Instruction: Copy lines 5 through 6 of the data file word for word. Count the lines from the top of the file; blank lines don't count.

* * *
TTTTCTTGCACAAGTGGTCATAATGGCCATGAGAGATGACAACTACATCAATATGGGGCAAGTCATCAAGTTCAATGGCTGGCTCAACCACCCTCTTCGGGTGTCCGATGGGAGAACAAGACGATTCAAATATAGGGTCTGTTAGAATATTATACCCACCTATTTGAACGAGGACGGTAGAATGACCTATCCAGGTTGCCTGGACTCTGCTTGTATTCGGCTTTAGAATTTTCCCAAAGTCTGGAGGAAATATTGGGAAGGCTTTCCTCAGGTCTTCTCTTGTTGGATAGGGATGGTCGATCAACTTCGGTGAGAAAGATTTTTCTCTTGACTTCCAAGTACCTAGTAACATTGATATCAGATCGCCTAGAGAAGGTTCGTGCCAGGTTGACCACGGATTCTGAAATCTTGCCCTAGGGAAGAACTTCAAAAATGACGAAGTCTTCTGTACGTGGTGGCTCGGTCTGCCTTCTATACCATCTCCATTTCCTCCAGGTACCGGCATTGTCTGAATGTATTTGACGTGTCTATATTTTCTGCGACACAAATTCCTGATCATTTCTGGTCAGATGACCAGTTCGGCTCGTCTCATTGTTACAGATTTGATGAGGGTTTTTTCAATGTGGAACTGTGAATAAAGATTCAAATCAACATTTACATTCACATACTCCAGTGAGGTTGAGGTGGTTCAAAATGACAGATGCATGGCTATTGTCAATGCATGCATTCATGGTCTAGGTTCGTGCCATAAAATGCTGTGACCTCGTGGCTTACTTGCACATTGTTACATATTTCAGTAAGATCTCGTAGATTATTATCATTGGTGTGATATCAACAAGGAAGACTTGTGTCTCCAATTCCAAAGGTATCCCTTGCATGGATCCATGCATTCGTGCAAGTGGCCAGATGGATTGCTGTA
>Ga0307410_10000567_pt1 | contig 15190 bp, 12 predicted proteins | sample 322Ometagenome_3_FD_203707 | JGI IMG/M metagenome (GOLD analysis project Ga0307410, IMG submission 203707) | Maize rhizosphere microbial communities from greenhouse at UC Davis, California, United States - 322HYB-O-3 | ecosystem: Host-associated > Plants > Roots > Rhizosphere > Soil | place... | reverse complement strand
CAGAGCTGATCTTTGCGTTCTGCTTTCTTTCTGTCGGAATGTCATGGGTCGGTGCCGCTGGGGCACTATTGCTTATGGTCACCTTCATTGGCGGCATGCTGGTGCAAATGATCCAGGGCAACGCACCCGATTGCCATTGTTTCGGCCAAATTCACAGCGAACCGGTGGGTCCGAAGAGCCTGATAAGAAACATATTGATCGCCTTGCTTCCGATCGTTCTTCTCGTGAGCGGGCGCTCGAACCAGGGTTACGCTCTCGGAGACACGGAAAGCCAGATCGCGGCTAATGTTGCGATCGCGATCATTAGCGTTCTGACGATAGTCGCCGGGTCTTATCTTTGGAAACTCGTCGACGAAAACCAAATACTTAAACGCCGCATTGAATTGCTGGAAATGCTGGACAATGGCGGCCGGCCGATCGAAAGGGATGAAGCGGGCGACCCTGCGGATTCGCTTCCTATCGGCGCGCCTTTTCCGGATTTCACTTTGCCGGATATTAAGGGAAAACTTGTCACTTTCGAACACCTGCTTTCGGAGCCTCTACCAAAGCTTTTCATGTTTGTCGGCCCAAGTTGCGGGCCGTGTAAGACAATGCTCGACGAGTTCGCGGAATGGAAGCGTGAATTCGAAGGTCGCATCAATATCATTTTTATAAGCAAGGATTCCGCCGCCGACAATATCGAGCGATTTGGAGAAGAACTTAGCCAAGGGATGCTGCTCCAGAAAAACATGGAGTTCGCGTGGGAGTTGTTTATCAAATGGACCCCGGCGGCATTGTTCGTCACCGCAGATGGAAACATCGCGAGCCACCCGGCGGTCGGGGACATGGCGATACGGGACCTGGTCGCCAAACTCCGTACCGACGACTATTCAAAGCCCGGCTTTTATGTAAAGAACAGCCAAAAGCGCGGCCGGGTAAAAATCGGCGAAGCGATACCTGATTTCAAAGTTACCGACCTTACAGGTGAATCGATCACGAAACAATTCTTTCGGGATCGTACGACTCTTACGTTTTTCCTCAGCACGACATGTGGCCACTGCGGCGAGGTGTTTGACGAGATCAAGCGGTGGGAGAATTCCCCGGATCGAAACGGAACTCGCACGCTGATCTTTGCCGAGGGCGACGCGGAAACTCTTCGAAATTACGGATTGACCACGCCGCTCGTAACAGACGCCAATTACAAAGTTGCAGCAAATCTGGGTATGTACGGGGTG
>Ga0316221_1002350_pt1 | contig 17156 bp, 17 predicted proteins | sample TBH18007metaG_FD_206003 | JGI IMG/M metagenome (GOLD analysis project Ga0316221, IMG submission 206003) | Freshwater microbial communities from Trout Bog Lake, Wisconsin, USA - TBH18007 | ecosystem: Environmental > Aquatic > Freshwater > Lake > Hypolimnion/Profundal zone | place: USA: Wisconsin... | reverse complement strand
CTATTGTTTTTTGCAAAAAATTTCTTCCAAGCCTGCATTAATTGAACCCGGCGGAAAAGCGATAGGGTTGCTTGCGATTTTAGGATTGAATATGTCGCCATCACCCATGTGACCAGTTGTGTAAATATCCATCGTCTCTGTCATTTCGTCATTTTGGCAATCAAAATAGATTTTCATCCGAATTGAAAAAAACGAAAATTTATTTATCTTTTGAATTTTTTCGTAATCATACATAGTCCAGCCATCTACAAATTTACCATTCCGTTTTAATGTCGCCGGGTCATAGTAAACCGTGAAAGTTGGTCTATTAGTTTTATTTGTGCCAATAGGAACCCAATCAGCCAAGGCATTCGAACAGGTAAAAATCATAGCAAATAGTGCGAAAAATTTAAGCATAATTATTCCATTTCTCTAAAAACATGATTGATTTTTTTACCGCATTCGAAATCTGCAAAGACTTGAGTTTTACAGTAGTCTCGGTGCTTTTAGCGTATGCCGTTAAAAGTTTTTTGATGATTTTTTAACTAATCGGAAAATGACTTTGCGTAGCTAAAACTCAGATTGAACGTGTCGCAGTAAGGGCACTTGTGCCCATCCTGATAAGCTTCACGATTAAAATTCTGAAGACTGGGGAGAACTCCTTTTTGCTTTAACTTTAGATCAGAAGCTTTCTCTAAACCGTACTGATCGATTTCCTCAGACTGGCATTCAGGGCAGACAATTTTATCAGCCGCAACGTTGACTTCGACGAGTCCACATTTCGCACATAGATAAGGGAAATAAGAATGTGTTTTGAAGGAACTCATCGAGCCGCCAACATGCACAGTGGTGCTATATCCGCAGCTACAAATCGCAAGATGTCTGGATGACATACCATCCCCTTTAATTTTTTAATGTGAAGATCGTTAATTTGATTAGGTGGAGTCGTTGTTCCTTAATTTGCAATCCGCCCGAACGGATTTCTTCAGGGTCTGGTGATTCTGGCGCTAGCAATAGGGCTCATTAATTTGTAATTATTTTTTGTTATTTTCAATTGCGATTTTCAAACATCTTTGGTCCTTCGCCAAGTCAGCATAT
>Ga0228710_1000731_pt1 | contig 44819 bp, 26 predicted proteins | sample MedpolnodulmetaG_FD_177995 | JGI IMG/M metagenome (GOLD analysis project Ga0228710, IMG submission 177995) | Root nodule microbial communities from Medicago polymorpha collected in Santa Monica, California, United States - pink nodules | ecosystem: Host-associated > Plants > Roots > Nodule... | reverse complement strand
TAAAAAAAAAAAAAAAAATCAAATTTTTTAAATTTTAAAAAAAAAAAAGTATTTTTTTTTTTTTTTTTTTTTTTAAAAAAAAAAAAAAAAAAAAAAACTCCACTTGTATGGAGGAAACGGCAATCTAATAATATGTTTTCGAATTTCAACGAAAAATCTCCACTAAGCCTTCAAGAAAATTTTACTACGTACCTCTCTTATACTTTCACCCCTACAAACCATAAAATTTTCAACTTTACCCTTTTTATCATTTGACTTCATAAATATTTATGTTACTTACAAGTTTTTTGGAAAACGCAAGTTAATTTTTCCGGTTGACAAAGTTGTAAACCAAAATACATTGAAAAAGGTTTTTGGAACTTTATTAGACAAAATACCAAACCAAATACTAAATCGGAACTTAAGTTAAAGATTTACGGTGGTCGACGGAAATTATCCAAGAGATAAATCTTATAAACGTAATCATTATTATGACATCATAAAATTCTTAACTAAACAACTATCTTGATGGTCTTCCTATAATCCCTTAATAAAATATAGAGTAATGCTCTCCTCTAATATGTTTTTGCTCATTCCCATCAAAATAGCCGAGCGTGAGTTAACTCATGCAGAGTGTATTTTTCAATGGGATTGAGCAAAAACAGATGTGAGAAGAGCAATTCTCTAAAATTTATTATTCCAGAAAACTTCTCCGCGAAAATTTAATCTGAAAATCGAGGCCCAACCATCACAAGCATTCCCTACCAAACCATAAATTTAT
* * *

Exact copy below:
CTATTGTTTTTTGCAAAAAATTTCTTCCAAGCCTGCATTAATTGAACCCGGCGGAAAAGCGATAGGGTTGCTTGCGATTTTAGGATTGAATATGTCGCCATCACCCATGTGACCAGTTGTGTAAATATCCATCGTCTCTGTCATTTCGTCATTTTGGCAATCAAAATAGATTTTCATCCGAATTGAAAAAAACGAAAATTTATTTATCTTTTGAATTTTTTCGTAATCATACATAGTCCAGCCATCTACAAATTTACCATTCCGTTTTAATGTCGCCGGGTCATAGTAAACCGTGAAAGTTGGTCTATTAGTTTTATTTGTGCCAATAGGAACCCAATCAGCCAAGGCATTCGAACAGGTAAAAATCATAGCAAATAGTGCGAAAAATTTAAGCATAATTATTCCATTTCTCTAAAAACATGATTGATTTTTTTACCGCATTCGAAATCTGCAAAGACTTGAGTTTTACAGTAGTCTCGGTGCTTTTAGCGTATGCCGTTAAAAGTTTTTTGATGATTTTTTAACTAATCGGAAAATGACTTTGCGTAGCTAAAACTCAGATTGAACGTGTCGCAGTAAGGGCACTTGTGCCCATCCTGATAAGCTTCACGATTAAAATTCTGAAGACTGGGGAGAACTCCTTTTTGCTTTAACTTTAGATCAGAAGCTTTCTCTAAACCGTACTGATCGATTTCCTCAGACTGGCATTCAGGGCAGACAATTTTATCAGCCGCAACGTTGACTTCGACGAGTCCACATTTCGCACATAGATAAGGGAAATAAGAATGTGTTTTGAAGGAACTCATCGAGCCGCCAACATGCACAGTGGTGCTATATCCGCAGCTACAAATCGCAAGATGTCTGGATGACATACCATCCCCTTTAATTTTTTAATGTGAAGATCGTTAATTTGATTAGGTGGAGTCGTTGTTCCTTAATTTGCAATCCGCCCGAACGGATTTCTTCAGGGTCTGGTGATTCTGGCGCTAGCAATAGGGCTCATTAATTTGTAATTATTTTTTGTTATTTTCAATTGCGATTTTCAAACATCTTTGGTCCTTCGCCAAGTCAGCATAT
>Ga0228710_1000731_pt1 | contig 44819 bp, 26 predicted proteins | sample MedpolnodulmetaG_FD_177995 | JGI IMG/M metagenome (GOLD analysis project Ga0228710, IMG submission 177995) | Root nodule microbial communities from Medicago polymorpha collected in Santa Monica, California, United States - pink nodules | ecosystem: Host-associated > Plants > Roots > Nodule... | reverse complement strand